Getting Ahead of the Opioid Crisis: Lessons Learned From COVID-19

For years, the United States has been battling the opioid crisis. Prior to 2020, some progress had been made thanks to a variety of interventions at the federal, state and clinical levels. When the COVID-19 pandemic erupted, however, despair and social isolation became the norm nationwide.

It was little surprise that opioid addiction regained a strong foothold. During the first half of 2020, the CDC reported that overall life expectancy dropped. Although COVID-19 played a role, so did the rise in drug overdose deaths. A paper published by the Opioid Response Network noted, “The same populations already at risk [for substance/opioid use disorder] are also the people most impacted by COVID-19.”

In addition, new research suggests that there may be a link between COVID-19 and opioid addiction, as doctors may be more likely to prescribe opioids to individuals experiencing lingering symptoms of the disease.

Without a doubt, the pandemic has brought a renewed sense of urgency to America’s opioid crisis. It has also shed light on lessons that can address the risk factors associated with opioid use and barriers to treatment. Here are four things that we’ve learned:

  1. Expanded broadband access is needed in low-income, rural and underserved communities. During the pandemic, telehealth provided a lifeline for patients. Telemedicine, however, assumes access to broadband Internet service. Unfortunately, many areas without broadband service are also those regions that were disproportionately impacted by COVID-19 and are particularly vulnerable to chronic diseases, including opioid addiction. In a recent Stat News article, for example, Stephen Taylor, a Birmingham, Alabama-based psychiatrist and addiction specialist, noted that to get a Wi-Fi signal, “we have people who sit in a McDonald’s parking lot so they can do Zoom meetings.”
  2. Personalized, multi-modal outreach is an effective way to engage high-risk individuals. At the height of COVID-19, multi-modal outreach worked well to communicate with people at increased risk of contracting the vaccine. This strategy can also be applied in the context of opioid addiction. Health plans can send personalized messages and interventions to members that take into account their medical needs, as well as the socioeconomic stressor that affect access to treatment or support services. One example is increasing pre-operative education about opioid use to high-risk individuals who will be undergoing surgical procedures. This engagement may motivate people to discuss the need for and appropriate use of post-procedure opioids with their providers.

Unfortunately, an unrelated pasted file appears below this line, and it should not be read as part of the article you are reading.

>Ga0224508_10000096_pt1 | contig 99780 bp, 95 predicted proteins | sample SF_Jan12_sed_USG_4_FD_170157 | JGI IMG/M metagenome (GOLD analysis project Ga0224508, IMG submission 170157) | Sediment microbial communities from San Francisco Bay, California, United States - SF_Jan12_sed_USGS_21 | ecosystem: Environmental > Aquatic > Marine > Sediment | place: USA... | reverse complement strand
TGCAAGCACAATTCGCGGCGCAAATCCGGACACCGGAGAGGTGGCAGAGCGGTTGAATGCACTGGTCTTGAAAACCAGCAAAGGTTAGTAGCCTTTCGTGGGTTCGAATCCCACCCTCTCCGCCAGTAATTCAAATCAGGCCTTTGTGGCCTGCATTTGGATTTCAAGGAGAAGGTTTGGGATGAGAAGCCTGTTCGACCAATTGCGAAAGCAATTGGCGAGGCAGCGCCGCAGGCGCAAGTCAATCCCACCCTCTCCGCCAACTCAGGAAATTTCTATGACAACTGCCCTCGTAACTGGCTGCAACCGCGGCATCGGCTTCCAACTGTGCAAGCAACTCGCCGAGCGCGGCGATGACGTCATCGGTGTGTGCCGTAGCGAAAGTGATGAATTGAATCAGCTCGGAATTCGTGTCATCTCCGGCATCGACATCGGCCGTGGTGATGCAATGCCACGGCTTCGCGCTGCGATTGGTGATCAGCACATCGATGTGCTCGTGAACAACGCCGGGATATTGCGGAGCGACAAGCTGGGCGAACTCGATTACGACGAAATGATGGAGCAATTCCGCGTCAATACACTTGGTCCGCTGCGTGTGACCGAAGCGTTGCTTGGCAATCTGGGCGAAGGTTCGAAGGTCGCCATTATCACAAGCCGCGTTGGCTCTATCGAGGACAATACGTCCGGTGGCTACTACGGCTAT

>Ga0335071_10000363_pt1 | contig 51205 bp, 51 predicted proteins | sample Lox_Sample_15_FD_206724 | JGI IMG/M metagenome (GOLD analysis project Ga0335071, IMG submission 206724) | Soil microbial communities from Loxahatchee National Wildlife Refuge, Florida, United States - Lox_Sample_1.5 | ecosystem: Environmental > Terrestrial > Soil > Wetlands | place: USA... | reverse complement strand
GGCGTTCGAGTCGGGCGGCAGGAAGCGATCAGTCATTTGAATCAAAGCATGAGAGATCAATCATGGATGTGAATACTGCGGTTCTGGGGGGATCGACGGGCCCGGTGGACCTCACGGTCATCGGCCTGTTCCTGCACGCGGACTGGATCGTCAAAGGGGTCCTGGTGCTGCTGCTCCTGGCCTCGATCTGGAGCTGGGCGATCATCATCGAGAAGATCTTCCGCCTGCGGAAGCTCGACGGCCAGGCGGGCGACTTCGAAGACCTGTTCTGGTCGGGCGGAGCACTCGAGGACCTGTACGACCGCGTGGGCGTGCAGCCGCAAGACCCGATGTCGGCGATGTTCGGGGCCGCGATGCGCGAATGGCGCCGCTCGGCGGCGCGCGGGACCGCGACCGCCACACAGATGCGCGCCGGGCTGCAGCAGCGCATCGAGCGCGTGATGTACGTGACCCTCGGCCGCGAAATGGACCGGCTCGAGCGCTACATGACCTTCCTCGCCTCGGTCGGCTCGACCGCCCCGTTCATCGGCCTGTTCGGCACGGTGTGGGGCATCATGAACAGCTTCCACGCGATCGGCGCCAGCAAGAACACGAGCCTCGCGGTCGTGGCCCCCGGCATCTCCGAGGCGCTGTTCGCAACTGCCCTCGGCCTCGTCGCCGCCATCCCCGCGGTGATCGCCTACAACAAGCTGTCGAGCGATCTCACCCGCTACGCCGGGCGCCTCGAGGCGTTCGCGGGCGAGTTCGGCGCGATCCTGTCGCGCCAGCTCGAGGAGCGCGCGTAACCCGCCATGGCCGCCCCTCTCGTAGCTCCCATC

3. Medical, social and behavioral factors can inform powerful predictive analytics and modeling. Through technology, it’s possible to identify individuals at a high or rising risk of opioid misuse and then develop care plans and behavioral science-backed engagement methods that can prevent addiction and other poor outcomes associated with opioid misuse. By proactively identifying high-risk individuals, providers can modify their patient education and prescribing behaviors appropriately.
  4. Cross-sector research can help identify the factors contributing to opioid addiction and identify effective treatment methods. Gainwell’s HMS, in collaboration with the Digital Health Cooperative Research Centre and Stanford University, is nearing the end of an opioid research initiative, for which HMS supplied a de-identified database of more than 2 million patients.

The human and economic costs of America’s opioid crisis are the result of a model where individuals are treated only after they’ve become addicted. To change this trajectory, the healthcare and public policy sectors instead must focus on preventing addiction and mitigating the risk factors associated with opioid misuse. The four recommendations outlined here can help clinicians and payers identify the medical, socioeconomic, behavioral and environmental factors that predispose people to opioid addiction and make targeted interventions before addiction occurs.

Visit HMS’ Health Ideas site to access more information designed to help leaders navigate today’s ever-changing healthcare industry landscape.

The editorial staff had no role in this post's creation.